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Sight Pictures Using Interpolated Ballistics

How often have you stared at a ballistic table and wondered what the image in the scope should be to hit the target at distance? Here’s a utility that will help you when your rifle is zeroed at 200 yards and you have the drop at 500 yards.

Our Build Sight Pictures! utility uses the drop and drift at 500 yards to calculate the sight picture for intermediate ranges. One can use ballistic data from ammunition manufacturers to get those two chunks of information. One will not need a trajectory calculator* in this event!


You are out hunting in the woods and spot an excellent animal ‘way out there.’ The quarry appears to be almost twice as far out as the target you used for sighting in. Stalking to within your point blank range is not always an option. You also know the rifle and load are reasonably flat shooting but don’t know where the crosshair should be to get the holdover and windage suggested by the trajectory table you memorized.

Today’s world offers a lot of optics choices for the informed hunter so it would seem that the classic ‘Kentucky Windage’ and ‘Tennessee Elevation’ are dated. Range estimation by eye or with stadia are challenging at best and suffer from accuracy loss as the distances go beyond 200-300 yards. The irony is that range estimation needs to be very precise to account for the steepening trajectories at the longer ranges to assure that the bullet stays within the vital zone.

One possible solution is the laser range-finder with or without trajectory modules. These tools can tell us to within a yard or so the precise range along with how many inches, minutes of angle, mils, etc. of elevation is needed to get the bullet to where it is supposed to go Compensating for wind drift, however, is still a problem.

Wind drift is comparable to the drop in magnitude at most distances of interest in big game hunting. Unfortunately, precise speed and direction averaged for the variations between shooter and target are not within the current state of the art. For this, we are left with hoping that the winds are steady (no gusts) and that the conditions between you and the target are pretty much the same was those you can measure or estimate.

The utility Build Sight Pictures! helps do a few significant chores for the shooter. First, one can get a pictorial representation of the holdover and offset needed to get the bullet into the vital zone out to nearly 600 yards. In other words, helping your skills of applying Kentucky Windage and Tennessee Elevation. Several different scope descriptions are available to give both a feel for the reticle and for the value of magnification for the shooting of interest. Second, the bullet impact point is illustrated by a 1 minute of angle high ellipse that has a width defined by a 40% wind and gust estimation uncertainty to give an indication of how far out a ‘very good shot’ can reasonably expect to hit the vital zone. Third, one can get a visual indication of the places the bullet might go if the wind estimate or gusts cause the effective wind to be 20% different than what the shooter estimates.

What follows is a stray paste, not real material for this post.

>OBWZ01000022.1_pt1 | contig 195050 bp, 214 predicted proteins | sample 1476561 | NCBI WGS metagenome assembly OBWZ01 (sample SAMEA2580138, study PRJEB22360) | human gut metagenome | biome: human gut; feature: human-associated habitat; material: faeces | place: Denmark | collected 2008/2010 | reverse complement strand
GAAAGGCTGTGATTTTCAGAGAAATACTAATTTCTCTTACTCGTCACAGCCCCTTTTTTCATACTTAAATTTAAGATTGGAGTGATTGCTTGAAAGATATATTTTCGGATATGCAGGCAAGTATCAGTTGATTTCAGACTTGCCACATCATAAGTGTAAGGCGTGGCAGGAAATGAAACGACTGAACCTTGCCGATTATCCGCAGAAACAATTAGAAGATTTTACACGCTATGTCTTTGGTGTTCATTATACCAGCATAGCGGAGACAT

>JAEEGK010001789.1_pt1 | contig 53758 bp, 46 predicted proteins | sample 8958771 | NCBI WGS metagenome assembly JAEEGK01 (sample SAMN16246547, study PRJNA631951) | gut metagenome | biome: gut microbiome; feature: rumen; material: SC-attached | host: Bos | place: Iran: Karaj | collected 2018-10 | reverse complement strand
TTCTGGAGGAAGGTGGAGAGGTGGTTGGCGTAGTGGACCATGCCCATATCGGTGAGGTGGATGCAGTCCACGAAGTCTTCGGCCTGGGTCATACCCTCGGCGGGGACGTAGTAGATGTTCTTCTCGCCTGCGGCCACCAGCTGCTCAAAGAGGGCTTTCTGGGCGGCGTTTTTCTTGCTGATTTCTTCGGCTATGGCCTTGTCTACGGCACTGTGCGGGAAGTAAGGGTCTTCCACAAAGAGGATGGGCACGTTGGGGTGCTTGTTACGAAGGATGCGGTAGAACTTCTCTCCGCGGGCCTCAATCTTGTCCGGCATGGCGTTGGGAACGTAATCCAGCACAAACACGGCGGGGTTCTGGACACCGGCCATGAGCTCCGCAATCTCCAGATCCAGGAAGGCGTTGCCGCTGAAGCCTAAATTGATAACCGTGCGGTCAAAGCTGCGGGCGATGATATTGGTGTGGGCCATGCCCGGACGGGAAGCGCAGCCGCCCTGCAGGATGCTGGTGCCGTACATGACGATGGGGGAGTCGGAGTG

Image of 200 yard sight-in and 396 hunting target

Click on the image to run an example or to start your own sight picture!

Taken together, the features give the hunter the ability to see what needs to be done to get a reliable hit and whether the conditions are just too unsettled for that shot to be taken ethically.

Equally important, the input has been simplified enough that one doesn’t have to be a ballistician to use the software! All you’ll need is a ballistics chart that gives the 500 yard drop for a 200 yard zero – found in several major ammunition catalogs. (Of course you can roll your own and build sight pictures using the more precise info!)

Go to Build Sight Pictures!

The default target image is a simple duplex sight viewing a mountain goat. Other targets and scope descriptions are selectable from the set-up page. Try running excursions of velocity and then repeating with wind speed at a fixed range. You’ll see that the target has to be moved in the scope to get the hit. Even more interesting, the uncertainty ellipse changes size and shape to give you an idea of whether you can ethically take the shot under those conditions!

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* Some smart device apps also produce sight pictures, an ability not available when was launched. A continuing benefit from our sight picture utilities is one can get a feel about how useful the imagery on one’s smart device might be. One can do an online search for “ballistic calculator apps” to see if one is of interest for continued exploration and field work.

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